"Historic Highlights" for Gilford Steamer’s 30 Sept. 2004 issue
Oct. 4th Joint Meeting will spotlight "Railroads in the Lakes Region"

An annual joint meeting of Gilford’s Thompson-Ames Historical Society and the Laconia Historical and Museum Society is a happening that T-AHS President Raymond Wixson had envisioned and initiated in the early 1990s. It is an evening for the two neighboring historical societies to sit down together for a 6:00 pot luck supper, share progress and plans during a brief 7:00 business meeting, and listen to a 7:30 program presentation.

This year Thompson-Ames Historical Society will host the annual joint meeting on Monday evening, October 4th, downstairs in the Fellowship Hall of Gilford Community Church, at 19 Potter Hill Road, in Gilford Village.

The public is invited to attend; just bring your favorite pot luck supper dish and join in an amiable evening.--Thompson-Ames Historical Society will supply the table service and a variety of beverages.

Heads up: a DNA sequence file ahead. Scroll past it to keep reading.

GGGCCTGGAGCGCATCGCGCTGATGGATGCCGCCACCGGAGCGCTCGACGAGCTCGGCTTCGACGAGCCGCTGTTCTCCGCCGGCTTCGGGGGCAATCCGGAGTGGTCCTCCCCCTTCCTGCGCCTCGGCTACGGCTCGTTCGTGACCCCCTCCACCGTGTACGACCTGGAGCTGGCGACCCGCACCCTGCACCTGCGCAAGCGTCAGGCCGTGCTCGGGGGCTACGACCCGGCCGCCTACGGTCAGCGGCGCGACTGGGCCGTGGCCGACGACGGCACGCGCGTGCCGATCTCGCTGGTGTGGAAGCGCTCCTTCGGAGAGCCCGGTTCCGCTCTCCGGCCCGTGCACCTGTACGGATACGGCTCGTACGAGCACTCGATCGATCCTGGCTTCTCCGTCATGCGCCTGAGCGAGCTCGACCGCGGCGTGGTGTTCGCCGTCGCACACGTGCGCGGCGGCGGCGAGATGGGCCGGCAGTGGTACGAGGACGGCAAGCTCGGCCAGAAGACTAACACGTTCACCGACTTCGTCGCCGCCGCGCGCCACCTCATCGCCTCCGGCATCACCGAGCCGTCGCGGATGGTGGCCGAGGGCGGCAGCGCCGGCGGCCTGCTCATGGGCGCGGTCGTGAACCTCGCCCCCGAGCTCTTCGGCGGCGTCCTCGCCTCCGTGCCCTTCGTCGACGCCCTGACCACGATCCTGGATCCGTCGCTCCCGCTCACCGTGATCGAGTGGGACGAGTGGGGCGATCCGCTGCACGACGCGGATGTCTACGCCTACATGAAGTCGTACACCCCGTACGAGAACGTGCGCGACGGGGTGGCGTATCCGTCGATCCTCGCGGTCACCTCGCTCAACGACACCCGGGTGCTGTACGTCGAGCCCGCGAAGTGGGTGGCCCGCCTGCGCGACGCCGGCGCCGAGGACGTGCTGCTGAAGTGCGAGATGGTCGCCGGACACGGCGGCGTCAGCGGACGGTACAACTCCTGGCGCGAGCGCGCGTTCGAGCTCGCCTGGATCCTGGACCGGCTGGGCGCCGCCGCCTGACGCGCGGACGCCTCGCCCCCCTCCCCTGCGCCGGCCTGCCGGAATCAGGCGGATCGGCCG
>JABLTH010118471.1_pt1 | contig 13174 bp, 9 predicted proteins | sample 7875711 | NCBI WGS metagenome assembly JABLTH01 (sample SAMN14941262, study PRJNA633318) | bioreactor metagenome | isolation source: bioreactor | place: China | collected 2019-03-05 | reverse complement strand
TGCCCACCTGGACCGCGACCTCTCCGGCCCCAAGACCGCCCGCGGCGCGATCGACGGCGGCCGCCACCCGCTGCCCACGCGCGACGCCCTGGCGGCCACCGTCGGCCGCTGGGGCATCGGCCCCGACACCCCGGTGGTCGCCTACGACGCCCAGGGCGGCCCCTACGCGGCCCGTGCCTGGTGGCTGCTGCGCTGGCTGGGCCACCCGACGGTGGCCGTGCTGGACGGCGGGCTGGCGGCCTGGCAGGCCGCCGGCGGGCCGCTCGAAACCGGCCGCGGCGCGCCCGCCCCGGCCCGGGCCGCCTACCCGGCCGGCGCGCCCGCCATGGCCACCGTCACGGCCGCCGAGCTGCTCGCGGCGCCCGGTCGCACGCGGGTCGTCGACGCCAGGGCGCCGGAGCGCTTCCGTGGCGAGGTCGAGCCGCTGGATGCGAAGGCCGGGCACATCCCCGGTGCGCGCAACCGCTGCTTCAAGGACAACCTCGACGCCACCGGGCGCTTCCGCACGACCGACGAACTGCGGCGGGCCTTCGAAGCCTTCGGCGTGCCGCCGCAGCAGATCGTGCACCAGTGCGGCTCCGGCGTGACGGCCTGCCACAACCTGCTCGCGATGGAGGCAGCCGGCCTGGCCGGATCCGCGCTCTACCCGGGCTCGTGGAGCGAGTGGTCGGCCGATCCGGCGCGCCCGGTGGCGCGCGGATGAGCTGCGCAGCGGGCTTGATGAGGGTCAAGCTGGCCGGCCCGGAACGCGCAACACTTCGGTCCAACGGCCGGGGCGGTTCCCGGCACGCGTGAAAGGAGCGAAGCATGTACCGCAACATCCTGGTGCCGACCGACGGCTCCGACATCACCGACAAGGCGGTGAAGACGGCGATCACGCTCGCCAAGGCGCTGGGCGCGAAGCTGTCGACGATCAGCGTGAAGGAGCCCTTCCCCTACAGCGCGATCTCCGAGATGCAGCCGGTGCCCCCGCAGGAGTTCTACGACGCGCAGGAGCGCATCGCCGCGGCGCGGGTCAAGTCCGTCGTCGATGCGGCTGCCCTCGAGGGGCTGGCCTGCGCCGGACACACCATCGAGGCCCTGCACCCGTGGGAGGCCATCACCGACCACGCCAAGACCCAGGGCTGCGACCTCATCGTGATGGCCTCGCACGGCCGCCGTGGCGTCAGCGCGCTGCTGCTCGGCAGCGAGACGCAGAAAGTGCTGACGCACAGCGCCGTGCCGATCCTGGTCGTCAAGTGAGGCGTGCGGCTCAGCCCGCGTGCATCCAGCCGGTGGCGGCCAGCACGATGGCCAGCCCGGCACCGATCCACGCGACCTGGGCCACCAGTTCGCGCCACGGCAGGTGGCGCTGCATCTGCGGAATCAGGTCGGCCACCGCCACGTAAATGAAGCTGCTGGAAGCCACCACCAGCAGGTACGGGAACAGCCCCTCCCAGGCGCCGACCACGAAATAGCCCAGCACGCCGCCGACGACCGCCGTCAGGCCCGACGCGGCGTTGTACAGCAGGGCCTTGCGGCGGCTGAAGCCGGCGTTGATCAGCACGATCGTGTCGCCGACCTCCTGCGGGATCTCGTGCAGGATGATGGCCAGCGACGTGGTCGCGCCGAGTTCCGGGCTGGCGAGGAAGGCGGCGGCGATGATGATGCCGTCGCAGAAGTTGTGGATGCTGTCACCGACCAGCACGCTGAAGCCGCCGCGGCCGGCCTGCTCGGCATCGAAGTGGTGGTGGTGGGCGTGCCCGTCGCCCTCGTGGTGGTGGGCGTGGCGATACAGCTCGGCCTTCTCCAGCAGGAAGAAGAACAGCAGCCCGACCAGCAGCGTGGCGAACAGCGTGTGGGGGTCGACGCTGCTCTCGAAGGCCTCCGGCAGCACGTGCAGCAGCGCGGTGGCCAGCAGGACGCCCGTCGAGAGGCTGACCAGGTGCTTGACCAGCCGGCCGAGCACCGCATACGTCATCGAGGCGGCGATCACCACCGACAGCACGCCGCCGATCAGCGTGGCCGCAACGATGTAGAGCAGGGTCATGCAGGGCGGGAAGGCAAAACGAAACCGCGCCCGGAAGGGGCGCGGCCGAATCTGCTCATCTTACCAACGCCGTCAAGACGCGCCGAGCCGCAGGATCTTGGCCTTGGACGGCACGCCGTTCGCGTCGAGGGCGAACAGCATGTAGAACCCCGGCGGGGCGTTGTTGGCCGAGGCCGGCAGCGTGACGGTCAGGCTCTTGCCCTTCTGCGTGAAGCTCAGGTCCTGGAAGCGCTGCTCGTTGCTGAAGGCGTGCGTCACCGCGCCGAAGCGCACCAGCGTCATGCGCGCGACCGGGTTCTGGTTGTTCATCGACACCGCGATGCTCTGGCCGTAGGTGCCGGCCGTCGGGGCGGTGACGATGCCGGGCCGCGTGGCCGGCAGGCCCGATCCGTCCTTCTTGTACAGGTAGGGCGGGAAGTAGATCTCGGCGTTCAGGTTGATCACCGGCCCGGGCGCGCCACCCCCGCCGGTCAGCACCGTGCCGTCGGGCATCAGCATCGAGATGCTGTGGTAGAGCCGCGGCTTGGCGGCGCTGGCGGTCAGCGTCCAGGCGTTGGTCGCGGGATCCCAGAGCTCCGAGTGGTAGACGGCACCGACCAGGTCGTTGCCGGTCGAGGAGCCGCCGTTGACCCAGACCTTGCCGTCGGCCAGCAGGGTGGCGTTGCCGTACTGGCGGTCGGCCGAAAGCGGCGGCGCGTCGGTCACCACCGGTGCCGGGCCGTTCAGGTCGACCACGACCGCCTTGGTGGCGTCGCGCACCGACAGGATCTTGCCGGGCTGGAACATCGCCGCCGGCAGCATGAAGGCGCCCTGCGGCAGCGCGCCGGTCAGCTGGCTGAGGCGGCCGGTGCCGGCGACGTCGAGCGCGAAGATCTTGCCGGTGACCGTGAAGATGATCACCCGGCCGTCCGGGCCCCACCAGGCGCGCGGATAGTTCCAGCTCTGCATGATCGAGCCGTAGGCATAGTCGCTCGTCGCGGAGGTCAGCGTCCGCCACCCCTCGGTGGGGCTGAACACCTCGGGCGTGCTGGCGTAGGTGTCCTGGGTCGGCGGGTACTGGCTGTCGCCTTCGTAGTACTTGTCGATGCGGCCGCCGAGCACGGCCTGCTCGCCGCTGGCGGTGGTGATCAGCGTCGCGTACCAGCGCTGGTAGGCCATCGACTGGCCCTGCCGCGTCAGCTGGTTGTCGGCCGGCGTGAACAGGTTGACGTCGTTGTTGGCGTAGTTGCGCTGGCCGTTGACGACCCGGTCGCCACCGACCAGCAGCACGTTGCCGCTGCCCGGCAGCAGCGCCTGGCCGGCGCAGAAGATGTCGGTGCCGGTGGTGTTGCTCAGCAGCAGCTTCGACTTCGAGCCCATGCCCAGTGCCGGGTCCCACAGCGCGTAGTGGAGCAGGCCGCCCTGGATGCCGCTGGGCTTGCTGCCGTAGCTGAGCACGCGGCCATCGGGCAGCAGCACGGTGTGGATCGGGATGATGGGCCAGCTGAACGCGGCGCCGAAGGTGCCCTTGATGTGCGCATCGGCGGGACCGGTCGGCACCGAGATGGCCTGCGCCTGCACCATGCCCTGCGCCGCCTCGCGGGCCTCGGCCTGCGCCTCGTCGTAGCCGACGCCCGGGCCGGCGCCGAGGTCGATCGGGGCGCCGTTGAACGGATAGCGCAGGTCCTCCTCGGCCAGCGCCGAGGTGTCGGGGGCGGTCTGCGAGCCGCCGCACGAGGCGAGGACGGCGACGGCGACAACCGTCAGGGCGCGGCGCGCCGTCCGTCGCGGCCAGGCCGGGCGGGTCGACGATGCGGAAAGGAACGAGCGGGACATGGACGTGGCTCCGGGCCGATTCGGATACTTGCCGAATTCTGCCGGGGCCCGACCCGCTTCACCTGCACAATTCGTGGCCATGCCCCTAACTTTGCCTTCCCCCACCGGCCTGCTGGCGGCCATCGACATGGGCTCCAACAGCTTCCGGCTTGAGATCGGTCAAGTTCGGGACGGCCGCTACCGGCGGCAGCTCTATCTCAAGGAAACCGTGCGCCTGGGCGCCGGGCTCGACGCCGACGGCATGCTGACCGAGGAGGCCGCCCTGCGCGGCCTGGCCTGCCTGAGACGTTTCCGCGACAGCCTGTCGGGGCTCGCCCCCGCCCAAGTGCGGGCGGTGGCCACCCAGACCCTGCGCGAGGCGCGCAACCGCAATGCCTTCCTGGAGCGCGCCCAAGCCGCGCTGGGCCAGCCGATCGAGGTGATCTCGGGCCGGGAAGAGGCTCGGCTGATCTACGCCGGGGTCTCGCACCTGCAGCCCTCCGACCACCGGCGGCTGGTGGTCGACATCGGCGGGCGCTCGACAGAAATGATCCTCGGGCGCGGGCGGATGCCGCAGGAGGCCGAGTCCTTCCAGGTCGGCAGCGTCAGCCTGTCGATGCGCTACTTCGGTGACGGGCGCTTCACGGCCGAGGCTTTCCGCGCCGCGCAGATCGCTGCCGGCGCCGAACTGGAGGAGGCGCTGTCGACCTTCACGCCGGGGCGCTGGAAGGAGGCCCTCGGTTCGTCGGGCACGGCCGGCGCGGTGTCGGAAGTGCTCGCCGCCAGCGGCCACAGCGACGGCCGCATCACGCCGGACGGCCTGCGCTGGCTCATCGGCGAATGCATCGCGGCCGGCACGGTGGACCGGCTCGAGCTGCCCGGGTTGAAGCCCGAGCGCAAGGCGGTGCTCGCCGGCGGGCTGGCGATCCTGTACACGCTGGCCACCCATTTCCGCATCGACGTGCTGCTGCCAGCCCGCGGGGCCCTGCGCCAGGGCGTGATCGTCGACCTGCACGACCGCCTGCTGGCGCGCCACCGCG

Esther Peters, coordinator of the evening’s program, has invited local historian Bruce Heald to be the presenter. His topic is "Railroads in the Lakes Region "--a topic dear to the hearts of both Gilford and Laconia for the railroad had great impact on local history.

To this point in The Gunstock Parish: A History of Gilford, Hampshire, Adair Mulligan states, "One fine day in 1848 Gilford was connected to the outside world by something faster than old i’

She goes on to say, "The Lakes Region was the destination for two competing railroads ... the Cocheco Railroad Company ... to connect Dover with Meredith Bridge -- (but that rail line) got only as far as Alton Bay in 1851 before it ran out of money -- ... and the rival Boston, Concord, and Montreal that had built a line as far as Meredith Bridge in 1848 and to Lake Village shortly thereafter....

"The competing railroads waged war not only by land, but (also) by sea.... The Boston, Concord and Montreal Railroad purchased the 125-foot sidewheeler ‘Lady of the Lake’ from the Winnipesaukee Steamboat Company. The Cocheco Railroad followed suit, and the ‘Lady’ was soon competing with the ‘Dover’ in 1852. Twenty years later, the first ‘Mount Washington’ was put into operation by the Boston and Maine Railroad. The steamers raced each other on the lake and struggled, along with their land-based lines, to garner the lions s share of the freight and passenger markets."